noticed that Archbishop Alypy demonstrated signs of short-term memory loss
      and some confusion--he would repeat himself and would forget what he had
      just said.

      In order to better understand Archbishop Alypy's condition, the Synod
      decided on a prudent course--to have an assessment made by an independent
      team of neurologists and other medical experts as to the condition, the
      course of further treatment required and the final prognosis. This medical
      team also evaluated the suitability of the Archbishop's residence on Lee
      Street for someone in his condition.

      It was the assessment of the medical commission that Archbishop Alypy
      required more extensive medical care than that which could be provided at
      his home, and that the residence was not the best place for him to be.

      This is actually supported in the Letter of Archbishop Alypy, in which he
      describes how he, upon his return to the residence against the advice of
      this medical condition, had to be carried up and down stairs in a wheel
      chair, which was a grave danger to himself, as well as those carrying him.
      What would have happened if someone carrying him slipped or lost his grip?
      There individuals, in fact, placed him in mortal danger--certainly not the
      best care that he could be given.

      Many people who have written on this issue seem not to understand the
      established procedure in the Orthodox Church (in particular, the Statutes
      of the Russian Orthodox Church) regarding what must be done in the case of
      the incapacity of a Ruling Bishop.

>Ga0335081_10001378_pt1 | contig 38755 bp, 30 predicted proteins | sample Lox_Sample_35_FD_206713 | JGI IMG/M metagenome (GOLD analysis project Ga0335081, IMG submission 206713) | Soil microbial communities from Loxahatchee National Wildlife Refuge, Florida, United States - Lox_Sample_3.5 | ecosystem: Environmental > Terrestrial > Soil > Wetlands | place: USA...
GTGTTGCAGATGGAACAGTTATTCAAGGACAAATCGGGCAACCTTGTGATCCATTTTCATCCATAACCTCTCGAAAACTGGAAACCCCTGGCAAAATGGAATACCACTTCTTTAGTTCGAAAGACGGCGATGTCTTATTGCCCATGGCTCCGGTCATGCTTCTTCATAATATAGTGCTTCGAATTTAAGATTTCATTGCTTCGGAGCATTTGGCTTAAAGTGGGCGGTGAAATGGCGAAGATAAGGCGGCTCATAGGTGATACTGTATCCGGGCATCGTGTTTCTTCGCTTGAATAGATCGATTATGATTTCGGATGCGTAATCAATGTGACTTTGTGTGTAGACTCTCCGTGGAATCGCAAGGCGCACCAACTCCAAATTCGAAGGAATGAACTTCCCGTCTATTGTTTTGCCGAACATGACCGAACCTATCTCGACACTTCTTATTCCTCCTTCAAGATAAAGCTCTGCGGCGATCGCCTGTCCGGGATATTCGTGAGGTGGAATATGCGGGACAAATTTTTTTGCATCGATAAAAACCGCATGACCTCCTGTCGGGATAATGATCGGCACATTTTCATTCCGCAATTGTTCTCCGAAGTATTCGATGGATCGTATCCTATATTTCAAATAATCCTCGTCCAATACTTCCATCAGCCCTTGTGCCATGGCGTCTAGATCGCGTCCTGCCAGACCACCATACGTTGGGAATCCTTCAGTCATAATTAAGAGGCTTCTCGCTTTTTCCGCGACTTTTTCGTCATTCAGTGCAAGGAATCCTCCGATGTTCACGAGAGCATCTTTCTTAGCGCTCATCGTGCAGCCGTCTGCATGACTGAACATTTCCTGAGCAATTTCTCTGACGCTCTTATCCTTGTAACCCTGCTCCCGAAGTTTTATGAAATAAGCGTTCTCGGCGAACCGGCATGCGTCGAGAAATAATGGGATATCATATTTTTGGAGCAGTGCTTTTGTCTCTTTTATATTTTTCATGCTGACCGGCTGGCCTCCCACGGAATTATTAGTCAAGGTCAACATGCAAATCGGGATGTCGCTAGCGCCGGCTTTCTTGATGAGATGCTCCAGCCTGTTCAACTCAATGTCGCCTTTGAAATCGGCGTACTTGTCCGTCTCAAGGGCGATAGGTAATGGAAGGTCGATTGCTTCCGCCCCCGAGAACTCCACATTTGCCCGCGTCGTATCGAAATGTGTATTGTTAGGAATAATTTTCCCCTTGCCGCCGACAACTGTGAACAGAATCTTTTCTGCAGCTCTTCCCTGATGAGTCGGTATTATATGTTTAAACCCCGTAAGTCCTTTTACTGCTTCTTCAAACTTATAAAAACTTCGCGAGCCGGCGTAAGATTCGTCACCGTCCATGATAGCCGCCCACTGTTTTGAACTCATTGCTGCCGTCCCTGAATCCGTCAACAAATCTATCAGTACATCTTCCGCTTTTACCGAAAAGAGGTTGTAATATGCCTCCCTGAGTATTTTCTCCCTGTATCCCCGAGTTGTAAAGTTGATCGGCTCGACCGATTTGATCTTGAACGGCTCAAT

The Statutes require that in the case of a Ruling Bishop being
      incapacitated for longer than two months, the Synod must appoint another
      Bishop to have responsibility for the administration of the Diocese. The
      Synod also, typically appoints a senior priest in the Diocese to be the
      temporary administrator of the Diocese to manage the day to day affairs
      that do not require episcopal intervention.

      If the incapacity continues for six months or more, the Synod has the
      authority to retire the Ruling Bishop for health reasons and appoint another.

      And, contrary to what some may have understood, incapacity in the eyes of
      the Church does not mean unconciousness or mental disability, in addition
      to severe physical disability. It means, simply, being unable to perform
      the duties of a Ruling Bishop--among which a primary one is the ability to
      serve Liturgy, without which the bishop cannot perform ordinations.

      Very simply, a bishop who cannot serve Divine Liturgy **cannot**, by Church
      rules, continue to be a Ruling Bishop, no matter how clear his head may be.

      This situation was also the same in the case of Metropolitan Vitaly, who,
      for reasons of health, was unable to serve Divine Liturgy for a period of
      two or three years before his retirement.

      In the case of Archbishop Alypy, the appointment by the Synod of Fr. Pablo
      Iwasciewiec as Diocesan Administrator was completely canonical, and, in
      fact, required by the Statutes. It was in no way an attempt by Bishop
      Gabriel or Fr. Pablo to "take over the Diocese" or to "get rid of
      Archbsihop Alypy,"--simply a statutory administrative requirement, one
      which Archbishop Alypy knew about and had seen being executed in other
      dioceses many times over the past decades.

      The Letter of Archbishop Alypy that has been recently posted to the
      Internet is troublesome on many levels.

      I know Archbishop Alypy well, and I am convinced that Archbishop Alypy, if
      he were not in a vulnerable emotional state caused by his physical
      disability, would never have written such a letter.

      He has always been a most obedient monastic and totally loyal to the Synod
      of Bishops and he would never have threatened legal action against it.

      He would never allow anyone in the parish to see or receive copies of a
      letter that he sent to the Synod of Bishops complaining of any perceived